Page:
SB 101 and SB 568 disputed in Indiana General Assembly
The Indiana General Assembly is currently considering legislation modeled after the federal Religious Freedom Restoration Act (RFRA). The bills, SB 101 and SB 568, aim to protect business owners who object to providing certain services due to their religious beliefs. The Indiana Senate approved SB 101 on Tuesday, sending it along to the House for consideration.
Senator Scott Schneider, Indianapolis Republican, is the most prominent supporter of this legislation. He sees a need for enhanced state protection for religious liberties, since the federal RFRA does not apply to states. Nineteen other states have similar laws.
Arguments in favor of the bill claim that more protection for religious liberty is necessary in light of recent federal and state court decisions invalidating state laws that promote the traditional understanding of marriage.
Daniel Philpott, Professor of Political Science and Director of the Center for Civil and Human Rights, spoke with the Rover about the necessity of religious liberty legislation. “To say that there is a need for enhanced legal protections for the religious freedom of universities, businesses, hospitals, charities, churches, and other associations in Indiana is not at all an exaggeration,” he noted.
“Recent federal court decisions, and possibly a U.S. Supreme Court decision this coming June, are declaring a revisionist view of marriage to be the law of the land. Without legal protections, associations who want to govern themselves in fidelity to a traditional understanding of marriage may well come under great pressure to act otherwise—contrary to their conscience, contrary to their faith,” Philpott continued. “There are few precedents in our nation’s history for restrictions on religious freedom of this degree and kind.”
By contrast, opponents of the bill argue that it permits and encourages discrimination. Under the bill, bakers, florists, and photographers could refuse to offer their services to same-sex couples who are planning a wedding ceremony. Adoption agencies could also cite conscience in refusing to place children with same-sex couples. Opponents of the bill object that every business should provide services to everyone regardless of the business owner’s personal opinions.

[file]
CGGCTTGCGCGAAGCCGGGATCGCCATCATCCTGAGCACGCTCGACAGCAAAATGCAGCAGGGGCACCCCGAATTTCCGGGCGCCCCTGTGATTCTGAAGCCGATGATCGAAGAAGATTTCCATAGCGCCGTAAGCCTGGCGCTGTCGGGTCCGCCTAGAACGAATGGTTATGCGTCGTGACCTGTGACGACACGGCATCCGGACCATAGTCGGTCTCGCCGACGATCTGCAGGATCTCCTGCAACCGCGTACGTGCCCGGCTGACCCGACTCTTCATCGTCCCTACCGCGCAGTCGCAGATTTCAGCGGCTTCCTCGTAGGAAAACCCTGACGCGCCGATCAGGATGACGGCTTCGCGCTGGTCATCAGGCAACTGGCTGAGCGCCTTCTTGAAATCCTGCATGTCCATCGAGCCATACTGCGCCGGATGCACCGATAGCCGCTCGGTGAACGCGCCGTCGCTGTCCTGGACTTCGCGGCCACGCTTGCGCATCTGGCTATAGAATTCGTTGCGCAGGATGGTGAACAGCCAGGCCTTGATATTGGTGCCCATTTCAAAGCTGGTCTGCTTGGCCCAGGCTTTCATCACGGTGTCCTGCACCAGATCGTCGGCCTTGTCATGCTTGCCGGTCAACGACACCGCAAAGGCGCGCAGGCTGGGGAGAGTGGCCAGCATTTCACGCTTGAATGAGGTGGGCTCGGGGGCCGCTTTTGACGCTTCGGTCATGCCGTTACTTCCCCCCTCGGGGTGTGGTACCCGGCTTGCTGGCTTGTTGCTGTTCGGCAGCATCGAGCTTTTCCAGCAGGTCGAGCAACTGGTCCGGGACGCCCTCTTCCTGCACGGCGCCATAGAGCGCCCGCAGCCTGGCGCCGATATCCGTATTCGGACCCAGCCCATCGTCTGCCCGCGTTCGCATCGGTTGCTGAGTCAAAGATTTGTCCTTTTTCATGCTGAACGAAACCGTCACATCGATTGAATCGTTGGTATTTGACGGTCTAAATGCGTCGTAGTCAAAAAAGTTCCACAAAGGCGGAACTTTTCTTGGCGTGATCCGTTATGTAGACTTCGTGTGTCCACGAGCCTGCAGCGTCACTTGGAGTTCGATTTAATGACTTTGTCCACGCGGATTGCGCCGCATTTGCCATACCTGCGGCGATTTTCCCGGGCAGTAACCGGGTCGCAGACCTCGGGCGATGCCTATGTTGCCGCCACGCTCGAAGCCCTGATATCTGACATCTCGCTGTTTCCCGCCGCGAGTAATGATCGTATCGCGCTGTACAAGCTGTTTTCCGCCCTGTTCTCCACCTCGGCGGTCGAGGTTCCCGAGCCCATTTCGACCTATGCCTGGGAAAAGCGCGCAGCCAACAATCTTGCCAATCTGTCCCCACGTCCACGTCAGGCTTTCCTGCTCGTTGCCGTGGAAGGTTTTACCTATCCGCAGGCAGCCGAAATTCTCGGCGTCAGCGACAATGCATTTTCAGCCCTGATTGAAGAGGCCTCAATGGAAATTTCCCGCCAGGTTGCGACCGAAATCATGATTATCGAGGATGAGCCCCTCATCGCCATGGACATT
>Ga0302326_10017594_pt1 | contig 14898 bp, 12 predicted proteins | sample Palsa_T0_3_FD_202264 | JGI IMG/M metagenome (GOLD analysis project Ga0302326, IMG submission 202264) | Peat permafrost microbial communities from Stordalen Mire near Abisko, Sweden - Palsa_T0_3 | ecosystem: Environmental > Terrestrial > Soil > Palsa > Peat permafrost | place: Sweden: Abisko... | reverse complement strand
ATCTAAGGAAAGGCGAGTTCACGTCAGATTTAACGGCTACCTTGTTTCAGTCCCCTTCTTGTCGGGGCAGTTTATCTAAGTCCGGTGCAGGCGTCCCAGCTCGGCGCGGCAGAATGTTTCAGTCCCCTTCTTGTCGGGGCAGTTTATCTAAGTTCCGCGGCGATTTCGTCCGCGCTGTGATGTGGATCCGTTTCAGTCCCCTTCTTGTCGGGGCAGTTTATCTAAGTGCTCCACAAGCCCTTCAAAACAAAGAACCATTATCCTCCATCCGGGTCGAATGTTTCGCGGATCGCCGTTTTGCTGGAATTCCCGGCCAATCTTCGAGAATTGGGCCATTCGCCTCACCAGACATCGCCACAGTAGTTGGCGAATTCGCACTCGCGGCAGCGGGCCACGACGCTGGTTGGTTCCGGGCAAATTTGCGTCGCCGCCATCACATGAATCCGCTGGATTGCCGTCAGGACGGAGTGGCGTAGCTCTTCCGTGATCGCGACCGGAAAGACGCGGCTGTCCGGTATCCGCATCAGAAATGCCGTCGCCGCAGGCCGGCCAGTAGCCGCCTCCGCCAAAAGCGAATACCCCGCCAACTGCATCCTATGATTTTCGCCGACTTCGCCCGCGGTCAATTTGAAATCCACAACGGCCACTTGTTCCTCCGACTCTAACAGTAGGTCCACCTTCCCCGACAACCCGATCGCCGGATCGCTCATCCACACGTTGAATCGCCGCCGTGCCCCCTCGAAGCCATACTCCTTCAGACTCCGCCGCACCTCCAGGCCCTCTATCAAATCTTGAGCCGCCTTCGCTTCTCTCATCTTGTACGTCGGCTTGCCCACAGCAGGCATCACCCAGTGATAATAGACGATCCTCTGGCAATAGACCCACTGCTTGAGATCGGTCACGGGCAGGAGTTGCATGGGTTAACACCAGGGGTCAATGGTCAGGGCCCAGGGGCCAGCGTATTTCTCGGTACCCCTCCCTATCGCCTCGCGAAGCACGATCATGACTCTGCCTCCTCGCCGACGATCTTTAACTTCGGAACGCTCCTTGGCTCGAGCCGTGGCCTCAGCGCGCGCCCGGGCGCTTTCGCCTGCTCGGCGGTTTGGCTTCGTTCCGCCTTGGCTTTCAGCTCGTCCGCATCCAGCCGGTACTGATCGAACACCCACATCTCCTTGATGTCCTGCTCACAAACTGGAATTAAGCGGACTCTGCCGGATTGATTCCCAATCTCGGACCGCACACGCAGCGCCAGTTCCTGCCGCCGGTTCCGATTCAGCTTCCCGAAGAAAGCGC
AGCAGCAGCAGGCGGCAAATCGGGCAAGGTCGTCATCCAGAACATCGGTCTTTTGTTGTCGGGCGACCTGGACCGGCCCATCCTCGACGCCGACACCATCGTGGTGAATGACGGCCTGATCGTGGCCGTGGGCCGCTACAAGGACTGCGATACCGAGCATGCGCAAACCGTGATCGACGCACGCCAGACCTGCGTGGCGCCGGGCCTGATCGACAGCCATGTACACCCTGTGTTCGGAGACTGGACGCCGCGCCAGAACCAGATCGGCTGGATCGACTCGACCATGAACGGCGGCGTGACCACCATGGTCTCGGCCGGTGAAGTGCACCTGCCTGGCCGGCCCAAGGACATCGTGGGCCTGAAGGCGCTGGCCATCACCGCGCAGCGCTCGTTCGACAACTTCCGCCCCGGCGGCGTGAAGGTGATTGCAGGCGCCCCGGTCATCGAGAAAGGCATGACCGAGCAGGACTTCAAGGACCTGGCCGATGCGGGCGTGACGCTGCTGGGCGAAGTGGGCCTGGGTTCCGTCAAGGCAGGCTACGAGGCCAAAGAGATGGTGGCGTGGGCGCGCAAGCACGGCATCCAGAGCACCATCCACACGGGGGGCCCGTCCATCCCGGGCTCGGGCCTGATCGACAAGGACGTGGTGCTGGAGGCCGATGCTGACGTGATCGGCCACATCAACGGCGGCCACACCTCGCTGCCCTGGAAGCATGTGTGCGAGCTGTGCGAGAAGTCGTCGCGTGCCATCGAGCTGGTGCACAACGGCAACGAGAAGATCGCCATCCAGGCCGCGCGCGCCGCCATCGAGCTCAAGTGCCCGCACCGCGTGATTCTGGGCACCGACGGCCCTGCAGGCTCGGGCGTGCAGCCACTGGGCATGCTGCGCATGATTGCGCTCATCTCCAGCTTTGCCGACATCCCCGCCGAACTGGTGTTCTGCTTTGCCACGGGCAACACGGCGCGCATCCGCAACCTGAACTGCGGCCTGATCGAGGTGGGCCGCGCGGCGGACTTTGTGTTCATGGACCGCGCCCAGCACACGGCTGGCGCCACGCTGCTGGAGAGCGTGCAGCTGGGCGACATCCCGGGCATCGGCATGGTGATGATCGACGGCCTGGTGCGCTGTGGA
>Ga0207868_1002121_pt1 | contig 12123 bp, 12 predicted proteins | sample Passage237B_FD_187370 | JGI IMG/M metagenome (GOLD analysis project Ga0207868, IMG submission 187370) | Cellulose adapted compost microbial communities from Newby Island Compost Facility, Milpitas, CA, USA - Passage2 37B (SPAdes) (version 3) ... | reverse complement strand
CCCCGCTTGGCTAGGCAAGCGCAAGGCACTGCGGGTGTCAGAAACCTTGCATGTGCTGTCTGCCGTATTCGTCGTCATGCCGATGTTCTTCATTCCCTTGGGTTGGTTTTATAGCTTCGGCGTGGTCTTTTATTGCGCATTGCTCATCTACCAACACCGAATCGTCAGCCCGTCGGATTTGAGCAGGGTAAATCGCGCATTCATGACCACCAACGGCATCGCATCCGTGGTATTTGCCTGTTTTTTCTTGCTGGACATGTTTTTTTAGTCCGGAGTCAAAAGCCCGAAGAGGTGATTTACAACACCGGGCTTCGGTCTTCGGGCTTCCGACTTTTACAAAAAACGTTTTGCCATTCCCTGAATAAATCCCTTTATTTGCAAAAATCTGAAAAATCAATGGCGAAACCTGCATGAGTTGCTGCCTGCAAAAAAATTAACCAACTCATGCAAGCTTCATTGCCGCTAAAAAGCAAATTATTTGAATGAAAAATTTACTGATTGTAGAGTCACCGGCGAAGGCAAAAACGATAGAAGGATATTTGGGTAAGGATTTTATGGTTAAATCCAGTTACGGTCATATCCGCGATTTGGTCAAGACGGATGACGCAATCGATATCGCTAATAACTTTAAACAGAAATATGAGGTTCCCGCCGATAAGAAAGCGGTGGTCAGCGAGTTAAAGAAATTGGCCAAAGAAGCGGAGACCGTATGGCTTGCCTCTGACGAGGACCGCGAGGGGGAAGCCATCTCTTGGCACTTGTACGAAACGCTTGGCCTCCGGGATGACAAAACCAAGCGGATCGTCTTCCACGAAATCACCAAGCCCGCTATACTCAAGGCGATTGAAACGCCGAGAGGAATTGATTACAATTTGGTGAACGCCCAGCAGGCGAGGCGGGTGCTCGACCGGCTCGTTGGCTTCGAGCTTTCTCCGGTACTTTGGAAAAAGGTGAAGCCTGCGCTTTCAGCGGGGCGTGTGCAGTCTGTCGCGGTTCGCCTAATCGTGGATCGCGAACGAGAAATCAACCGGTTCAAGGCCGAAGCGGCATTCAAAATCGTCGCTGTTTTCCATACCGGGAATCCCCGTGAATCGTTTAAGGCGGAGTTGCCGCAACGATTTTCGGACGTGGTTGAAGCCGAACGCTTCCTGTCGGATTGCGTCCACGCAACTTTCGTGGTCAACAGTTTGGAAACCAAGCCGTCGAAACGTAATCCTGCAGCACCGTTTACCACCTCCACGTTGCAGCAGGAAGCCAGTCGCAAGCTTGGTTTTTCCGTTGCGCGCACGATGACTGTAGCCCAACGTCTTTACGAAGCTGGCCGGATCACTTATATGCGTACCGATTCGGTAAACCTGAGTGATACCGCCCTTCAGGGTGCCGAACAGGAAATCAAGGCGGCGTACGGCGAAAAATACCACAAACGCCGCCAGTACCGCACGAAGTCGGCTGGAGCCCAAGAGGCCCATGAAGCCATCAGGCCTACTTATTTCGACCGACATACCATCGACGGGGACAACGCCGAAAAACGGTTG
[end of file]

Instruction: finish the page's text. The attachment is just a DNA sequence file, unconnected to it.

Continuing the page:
“In my view, the opponents of the proposed RFRA are significantly overstating the risk it would promote or protect discrimination,” Professor of Law Rick Garnett told the Rover.
“The Indiana proposal is modeled on a federal law that has been on the books for more than 20 years, and both the federal law and similar laws in other states have not had such an effect,” he continued. “In practice, courts are very able to strike a sensible, common-sense balance and accommodate religion in cases where doing so does not compromise important public interests, such as preventing unjust discrimination.”
Some other opponents who advise against passage of the bill argue that it will be harmful to Indiana’s business-friendly reputation. According to this argument, businesses will not want to relocate to Indiana if it begins to be considered a discriminatory environment.
Patrick Mangan, the Executive Director of Citizens for Community Values of Indiana and an Ambassador for Alliance Defending Freedom, does not think this argument is valid.
“Forcing business owners to act against their deeply held first amendment protected religious beliefs has never been good for business,” Mangan explained to the Rover. “Some of the very companies saying this is bad for business are holding and expanding their businesses in states with more recognition for traditional values than Indiana, while those same companies attack our values here.”
Garnett agrees: “These arguments are misplaced, in my opinion. Again, they tend to assume that RFRA-type laws are focused on discrimination laws or on gay-rights issues. They are not.
“They apply generally, and simply provide that in cases where burdens on religious exercise are unnecessary, it is appropriate for governments to provide accommodations,” he explained. “The proposed law does not provide that religious objectors will win in any particular case; it simply creates a balancing test, one that—again—state and federal courts have been applying reasonably for years.”
Still other opponents assert that the protections for religious liberty in the First Amendment should apply only to individuals acting as such and not to businesses. Mangan noted that last summer’s Supreme Court decision in Burwell v. Hobby Lobby invalidates this argument.
“In the Hobby Lobby case it seems clear that businesses do have rights of conscience. And why wouldn’t they? We want businesses to act in moral ways and we can reward them with our business when we agree and withdraw our business from them when we disagree. But government mandated values are a tyranny,” Mangan argued. “Why should we try to disenfranchise job creators of their constitutional rights to both believe and express their faith? That wouldn’t make any sense in a free and open constitutional republic like the United States of America.”
Some observers doubt that the bill will survive a legal challenge from federal or state courts, but Philpott disagrees. “There is reason to think that well-crafted legislation modeled on the federal Religious Freedom Restoration Act passed by the U.S. Congress can withstand judicial scrutiny,” he said. “RFRA, after all, has survived.”
Garnett added, “It is settled law that legislatures may accommodate religious objectors through exemptions from generally applicable laws, so long as they do so in a way that does not discriminate in favor of some religious traditions or against others.”
Katelyn Doering is a senior political science major and philosophy, politics and economics (PPE) minor. Contact her at email@example.com.